Each year, the routine was the same: The Villacis-Guerrero family would make the trip from their home in Woodhaven, Queens, to the Jacob K. Javits Federal Building in Manhattan. Accompanied by their attorney, they would take the elevator to the ninth floor, where they would meet with an official from Immigration Customs Enforcement to discuss their case.
Liany Guerrero, 53, is a Colombian citizen. Her husband, Juan Villacis, 57, is an Ecuadorian citizen. Together with their two children, the pair came to the U.S. legally in September 2001, fleeing threats Liany faced in Colombia, a consequence of her political activism there, and to care for Juan’s mother, now a naturalized U.S. citizen with serious health issues. The couple’s twin daughters, both in their early 20s, grew up in New York City from age five, graduating high school in Queens, distinguishing themselves as star students, and earning protection from deportation under the Obama-era program known as Deferred Action for Childhood Arrivals.
Since their arrival more than 16 years ago, the family has worked to legalize their status in the country, all the while putting down roots in Queens — buying a home there, paying taxes, and becoming active in their church and community. For five years, the family’s meetings with ICE have resulted in permission to stay in the country another year. Still, when they arrived at the federal building on October 18, carrying some 500 pages documenting their lives in the U.S., the family was under no illusions that the world had changed.
As they wrapped up their October consultation, their worst fears were all but confirmed: ICE ordered Juan to return to the building on November 15 — one day after his stay of removal, the mechanism preventing his deportation, ran out. Everyone, it seemed, had the same message for Juan: Don’t go. Under the guise of national security, a new president had declared open season on immigrants. Across the country, stories surfaced of families showing up to the very same meetings, only to learn their lives in the U.S. were over.
But skipping the meeting, going underground, fleeing New York — that wasn’t like Juan. He had no criminal record in either the U.S or his home country of Ecuador. A physical therapist from Queens, who taught himself English and raised two girls into accomplished young women as he cared for his ailing mother, Juan believed in the promise of the U.S. as a place where an immigrant can make a life. The decision to meet with ICE was wrenching, and terrifying, but ultimately Juan decided he would go.
The family of four, accompanied by their longtime attorney, Jillian Hopman, stepped off the elevator on the ninth floor, where ICE’s New York City Enforcement and Removal Operations offices are located. Juan’s daughters were prevented from going into the room with their father that day. Instead, a security guard directed them to the cafeteria downstairs, while their mother and father stayed behind with the attorney. Juan handed the girls his wallet and cellphone, just in case.
For Juan’s daughters, the first sign that something was up came in a text message from their mother. “They just called in your dad, separately, with Jillian,” she wrote.
Immigration law is exceedingly complex, with individual cases often involving years of legal wrangling inside a massively backlogged system. The Villacis-Guerrero family’s story is no exception.
Liany and Juan first came to the U.S. with their daughters on a tourist visa and applied for asylum shortly after. Liany comes from an affluent and politically active family in Colombia, one that has repeatedly come into conflict with armed, left-wing groups, including the Revolutionary Armed Forces of Colombia, or FARC, and the National Liberation Army, or ELN.
According to the family, Liany’s father was kidnapped by FARC before the twins were born — he was later released. Two of her brothers went on to serve as mayor in their hometown; while Liany was working on one of their campaigns, she experienced her own run-ins with the armed rebels. The situation came to a head, the family says, following the birth of the twins, when the paramilitary group began dropping off photos of the girls and visiting Liany at her office to deliver threats, prompting the family leave Latin America for Queens, where Juan’s mother was living.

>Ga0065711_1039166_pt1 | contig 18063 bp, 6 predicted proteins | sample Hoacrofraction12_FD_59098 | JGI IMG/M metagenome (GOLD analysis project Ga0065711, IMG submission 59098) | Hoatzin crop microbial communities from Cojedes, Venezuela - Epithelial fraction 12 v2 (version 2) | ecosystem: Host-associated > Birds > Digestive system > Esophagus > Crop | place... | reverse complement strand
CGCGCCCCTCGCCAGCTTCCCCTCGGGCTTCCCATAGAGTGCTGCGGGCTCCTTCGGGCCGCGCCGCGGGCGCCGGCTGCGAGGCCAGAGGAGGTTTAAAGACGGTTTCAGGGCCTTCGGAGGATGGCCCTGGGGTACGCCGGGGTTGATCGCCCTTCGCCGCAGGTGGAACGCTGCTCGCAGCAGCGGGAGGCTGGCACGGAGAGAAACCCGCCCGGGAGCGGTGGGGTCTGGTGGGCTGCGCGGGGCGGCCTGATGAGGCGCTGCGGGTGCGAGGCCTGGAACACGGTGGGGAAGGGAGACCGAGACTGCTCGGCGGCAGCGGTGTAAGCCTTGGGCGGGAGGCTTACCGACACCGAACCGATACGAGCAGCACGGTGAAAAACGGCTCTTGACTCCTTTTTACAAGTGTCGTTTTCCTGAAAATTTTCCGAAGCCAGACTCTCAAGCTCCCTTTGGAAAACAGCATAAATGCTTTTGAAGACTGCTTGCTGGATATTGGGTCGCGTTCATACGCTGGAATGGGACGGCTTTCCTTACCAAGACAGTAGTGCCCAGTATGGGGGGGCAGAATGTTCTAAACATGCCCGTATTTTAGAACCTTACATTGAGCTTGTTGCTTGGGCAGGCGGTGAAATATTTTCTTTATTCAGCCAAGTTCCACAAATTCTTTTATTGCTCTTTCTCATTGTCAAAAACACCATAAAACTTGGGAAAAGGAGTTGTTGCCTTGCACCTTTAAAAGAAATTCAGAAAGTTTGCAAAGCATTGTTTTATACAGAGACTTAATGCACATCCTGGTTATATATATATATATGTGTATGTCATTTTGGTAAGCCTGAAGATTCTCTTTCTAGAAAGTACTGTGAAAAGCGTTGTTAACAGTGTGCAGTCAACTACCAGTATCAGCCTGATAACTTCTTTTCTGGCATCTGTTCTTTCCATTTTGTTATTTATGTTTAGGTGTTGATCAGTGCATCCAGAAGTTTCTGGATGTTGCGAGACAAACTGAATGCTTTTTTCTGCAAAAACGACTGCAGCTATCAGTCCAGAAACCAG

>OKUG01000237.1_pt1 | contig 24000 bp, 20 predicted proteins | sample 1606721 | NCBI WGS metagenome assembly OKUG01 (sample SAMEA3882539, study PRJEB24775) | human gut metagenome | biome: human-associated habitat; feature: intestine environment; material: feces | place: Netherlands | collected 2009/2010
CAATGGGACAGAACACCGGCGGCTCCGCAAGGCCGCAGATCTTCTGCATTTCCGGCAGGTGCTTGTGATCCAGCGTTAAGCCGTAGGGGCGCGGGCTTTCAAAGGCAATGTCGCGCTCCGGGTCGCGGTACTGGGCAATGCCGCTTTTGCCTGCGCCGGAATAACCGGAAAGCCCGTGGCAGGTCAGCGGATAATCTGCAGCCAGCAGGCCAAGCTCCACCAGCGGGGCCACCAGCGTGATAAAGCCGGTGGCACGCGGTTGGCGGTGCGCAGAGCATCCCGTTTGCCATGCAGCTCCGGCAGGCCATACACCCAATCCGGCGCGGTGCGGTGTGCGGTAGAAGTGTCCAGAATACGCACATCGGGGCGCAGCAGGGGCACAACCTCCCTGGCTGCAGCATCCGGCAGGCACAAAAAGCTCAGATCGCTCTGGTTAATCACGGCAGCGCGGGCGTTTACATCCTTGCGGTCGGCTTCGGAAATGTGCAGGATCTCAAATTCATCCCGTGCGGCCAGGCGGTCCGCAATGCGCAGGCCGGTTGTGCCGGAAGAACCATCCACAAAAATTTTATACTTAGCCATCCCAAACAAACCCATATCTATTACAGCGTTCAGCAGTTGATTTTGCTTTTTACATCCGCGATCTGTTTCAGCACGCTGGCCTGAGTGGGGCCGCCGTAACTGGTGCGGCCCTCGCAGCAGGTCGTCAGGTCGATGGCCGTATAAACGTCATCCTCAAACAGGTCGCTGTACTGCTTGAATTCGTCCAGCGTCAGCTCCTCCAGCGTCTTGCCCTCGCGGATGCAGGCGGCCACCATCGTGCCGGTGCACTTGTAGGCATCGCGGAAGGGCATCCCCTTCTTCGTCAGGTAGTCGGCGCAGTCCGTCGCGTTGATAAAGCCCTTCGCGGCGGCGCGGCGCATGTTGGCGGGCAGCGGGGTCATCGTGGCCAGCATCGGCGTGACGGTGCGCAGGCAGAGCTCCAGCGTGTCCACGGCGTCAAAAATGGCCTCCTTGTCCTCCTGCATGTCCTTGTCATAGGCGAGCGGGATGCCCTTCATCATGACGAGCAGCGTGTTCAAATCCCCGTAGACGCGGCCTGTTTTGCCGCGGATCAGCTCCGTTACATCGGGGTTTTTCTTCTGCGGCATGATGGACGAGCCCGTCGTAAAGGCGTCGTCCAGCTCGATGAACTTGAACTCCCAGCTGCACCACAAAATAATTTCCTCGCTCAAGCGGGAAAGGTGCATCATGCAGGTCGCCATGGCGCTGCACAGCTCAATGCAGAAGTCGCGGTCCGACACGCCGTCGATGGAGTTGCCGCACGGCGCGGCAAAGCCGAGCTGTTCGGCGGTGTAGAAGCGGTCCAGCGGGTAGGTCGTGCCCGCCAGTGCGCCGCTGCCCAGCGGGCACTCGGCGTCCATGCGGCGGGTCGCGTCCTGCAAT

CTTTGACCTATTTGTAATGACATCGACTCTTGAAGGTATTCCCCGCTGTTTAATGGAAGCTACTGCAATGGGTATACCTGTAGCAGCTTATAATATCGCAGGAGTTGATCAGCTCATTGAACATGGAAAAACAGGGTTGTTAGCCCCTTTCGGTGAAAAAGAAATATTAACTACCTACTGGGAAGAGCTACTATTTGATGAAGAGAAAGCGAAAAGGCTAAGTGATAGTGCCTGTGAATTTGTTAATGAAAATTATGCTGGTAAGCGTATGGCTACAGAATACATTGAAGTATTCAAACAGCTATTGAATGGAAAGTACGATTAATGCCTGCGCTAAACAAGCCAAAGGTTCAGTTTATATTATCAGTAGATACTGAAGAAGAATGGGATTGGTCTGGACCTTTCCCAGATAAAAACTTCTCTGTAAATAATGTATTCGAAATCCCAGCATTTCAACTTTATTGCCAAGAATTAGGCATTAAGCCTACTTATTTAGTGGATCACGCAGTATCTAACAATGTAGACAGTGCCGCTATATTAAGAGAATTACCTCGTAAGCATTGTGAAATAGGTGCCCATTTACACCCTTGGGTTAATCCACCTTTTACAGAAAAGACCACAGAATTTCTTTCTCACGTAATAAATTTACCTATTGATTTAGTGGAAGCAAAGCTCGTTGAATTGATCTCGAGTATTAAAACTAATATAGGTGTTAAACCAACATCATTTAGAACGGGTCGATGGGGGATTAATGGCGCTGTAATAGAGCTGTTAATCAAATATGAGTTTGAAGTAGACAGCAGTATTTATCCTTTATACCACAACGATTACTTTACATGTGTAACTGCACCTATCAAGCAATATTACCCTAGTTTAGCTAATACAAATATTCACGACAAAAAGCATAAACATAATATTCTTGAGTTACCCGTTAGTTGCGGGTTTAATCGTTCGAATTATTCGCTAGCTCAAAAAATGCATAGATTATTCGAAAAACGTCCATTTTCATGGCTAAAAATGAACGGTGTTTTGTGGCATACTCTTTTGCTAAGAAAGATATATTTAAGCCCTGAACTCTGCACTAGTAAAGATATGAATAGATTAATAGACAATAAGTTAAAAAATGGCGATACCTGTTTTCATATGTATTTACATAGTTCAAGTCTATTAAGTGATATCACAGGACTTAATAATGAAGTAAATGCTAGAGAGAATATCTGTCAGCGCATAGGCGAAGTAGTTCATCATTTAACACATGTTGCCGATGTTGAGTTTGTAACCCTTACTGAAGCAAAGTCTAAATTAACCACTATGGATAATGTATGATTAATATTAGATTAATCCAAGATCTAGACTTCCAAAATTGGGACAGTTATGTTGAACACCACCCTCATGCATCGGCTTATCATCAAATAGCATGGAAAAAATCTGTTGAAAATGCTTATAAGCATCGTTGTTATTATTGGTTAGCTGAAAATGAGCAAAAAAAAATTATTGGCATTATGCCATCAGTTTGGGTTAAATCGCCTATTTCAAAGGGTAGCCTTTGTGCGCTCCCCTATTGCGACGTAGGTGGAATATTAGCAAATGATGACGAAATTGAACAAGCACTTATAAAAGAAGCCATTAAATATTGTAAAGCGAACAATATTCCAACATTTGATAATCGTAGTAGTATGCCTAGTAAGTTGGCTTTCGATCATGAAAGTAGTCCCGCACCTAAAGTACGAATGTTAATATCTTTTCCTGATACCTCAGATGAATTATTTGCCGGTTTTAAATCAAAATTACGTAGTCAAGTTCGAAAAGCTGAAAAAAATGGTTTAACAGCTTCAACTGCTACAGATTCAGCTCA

In the U.S., the family’s asylum case stretched on for years. Though a judge found their claims “credible” and “consistent,” the appeal for asylum was ultimately denied on the grounds that it didn’t reflect political persecution. In 2005, the Board of Immigration Appeals upheld the decision.
Liany and Juan were faced with a difficult decision: pull their daughters out of school, where they were thriving, or hold on in hopes that circumstances in their case would change. They decided to take their chances and remain in the U.S. During the intervening years, the family continued to work, pay taxes, and build connections in Queens. Juan, meanwhile, served as the primary caretaker for his elderly mother, who obtained her U.S. citizenship in 2009, while working full-time and eventually earning his license as a physical therapist.
In 2012, Hopman took on the case, successfully securing a stay of removal for the Villacis-Guerrero family. Every year since, Hopman explained, the government has renewed those stays through the family’s meetings at ICE’s Manhattan office.
It was a similar story for many immigrant families across the country. Under the Obama administration, particularly in the latter years, new immigration enforcement priorities were introduced to direct the limited resources of ICE and other agencies away from families like the Villacis-Guerrero’s and toward undocumented immigrants that posed a threat to the public. Then, in 2014, the administration introduced DACA, the order designed to provide protections to high-achieving young people brought to the U.S. as children without documentation. Juan urged his daughters to apply and, with Hopman’s legal aid, they eventually earned the sought-after protections.
Taken together, the solutions were imperfect. But still, they provided the family with hope that one day they might achieve permanent legal status in the U.S. Then came the 2016 election.
Rising to power on a hard-line immigration platform, President Donald Trump signed a series of executive orders during his first week in office that undid that Obama administration’s priorities on immigration enforcement, effectively making every undocumented in the country, with the exception of DACA recipients, a priority for deportation. Within weeks, stories emerged of undocumented parents arriving to their annual ICE check-ins only to find themselves handcuffed and placed on the path to deportation.